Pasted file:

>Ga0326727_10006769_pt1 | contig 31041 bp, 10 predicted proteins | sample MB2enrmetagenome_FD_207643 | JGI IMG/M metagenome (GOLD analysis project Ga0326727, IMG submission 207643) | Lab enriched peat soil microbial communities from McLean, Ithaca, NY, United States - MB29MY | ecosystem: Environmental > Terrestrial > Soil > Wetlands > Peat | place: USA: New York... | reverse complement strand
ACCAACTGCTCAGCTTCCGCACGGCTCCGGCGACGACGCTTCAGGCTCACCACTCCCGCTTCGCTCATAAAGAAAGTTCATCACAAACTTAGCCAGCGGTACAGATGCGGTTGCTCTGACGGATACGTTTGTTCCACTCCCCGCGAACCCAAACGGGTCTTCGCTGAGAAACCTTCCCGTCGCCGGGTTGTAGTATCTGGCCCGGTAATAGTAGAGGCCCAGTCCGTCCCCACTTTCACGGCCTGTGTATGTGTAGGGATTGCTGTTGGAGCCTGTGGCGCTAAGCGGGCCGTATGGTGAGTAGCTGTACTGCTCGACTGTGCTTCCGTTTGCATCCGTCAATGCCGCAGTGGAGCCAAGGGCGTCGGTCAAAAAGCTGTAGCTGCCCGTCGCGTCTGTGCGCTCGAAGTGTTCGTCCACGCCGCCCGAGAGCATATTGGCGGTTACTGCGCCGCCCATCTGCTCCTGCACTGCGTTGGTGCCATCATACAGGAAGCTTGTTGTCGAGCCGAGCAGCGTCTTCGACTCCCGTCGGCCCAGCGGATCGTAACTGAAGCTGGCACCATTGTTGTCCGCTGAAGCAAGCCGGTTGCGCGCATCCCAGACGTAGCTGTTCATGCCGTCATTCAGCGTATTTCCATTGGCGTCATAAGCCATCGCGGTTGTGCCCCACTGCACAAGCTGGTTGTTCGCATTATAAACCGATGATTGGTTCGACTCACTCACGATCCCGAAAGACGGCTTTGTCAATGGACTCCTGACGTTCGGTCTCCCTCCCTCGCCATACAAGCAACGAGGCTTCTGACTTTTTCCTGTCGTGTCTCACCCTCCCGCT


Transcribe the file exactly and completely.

>Ga0326727_10006769_pt1 | contig 31041 bp, 10 predicted proteins | sample MB2enrmetagenome_FD_207643 | JGI IMG/M metagenome (GOLD analysis project Ga0326727, IMG submission 207643) | Lab enriched peat soil microbial communities from McLean, Ithaca, NY, United States - MB29MY | ecosystem: Environmental > Terrestrial > Soil > Wetlands > Peat | place: USA: New York... | reverse complement strand
ACCAACTGCTCAGCTTCCGCACGGCTCCGGCGACGACGCTTCAGGCTCACCACTCCCGCTTCGCTCATAAAGAAAGTTCATCACAAACTTAGCCAGCGGTACAGATGCGGTTGCTCTGACGGATACGTTTGTTCCACTCCCCGCGAACCCAAACGGGTCTTCGCTGAGAAACCTTCCCGTCGCCGGGTTGTAGTATCTGGCCCGGTAATAGTAGAGGCCCAGTCCGTCCCCACTTTCACGGCCTGTGTATGTGTAGGGATTGCTGTTGGAGCCTGTGGCGCTAAGCGGGCCGTATGGTGAGTAGCTGTACTGCTCGACTGTGCTTCCGTTTGCATCCGTCAATGCCGCAGTGGAGCCAAGGGCGTCGGTCAAAAAGCTGTAGCTGCCCGTCGCGTCTGTGCGCTCGAAGTGTTCGTCCACGCCGCCCGAGAGCATATTGGCGGTTACTGCGCCGCCCATCTGCTCCTGCACTGCGTTGGTGCCATCATACAGGAAGCTTGTTGTCGAGCCGAGCAGCGTCTTCGACTCCCGTCGGCCCAGCGGATCGTAACTGAAGCTGGCACCATTGTTGTCCGCTGAAGCAAGCCGGTTGCGCGCATCCCAGACGTAGCTGTTCATGCCGTCATTCAGCGTATTTCCATTGGCGTCATAAGCCATCGCGGTTGTGCCCCACTGCACAAGCTGGTTGTTCGCATTATAAACCGATGATTGGTTCGACTCACTCACGATCCCGAAAGACGGCTTTGTCAATGGACTCCTGACGTTCGGTCTCCCTCCCTCGCCATACAAGCAACGAGGCTTCTGACTTTTTCCTGTCGTGTCTCACCCTCCCGCT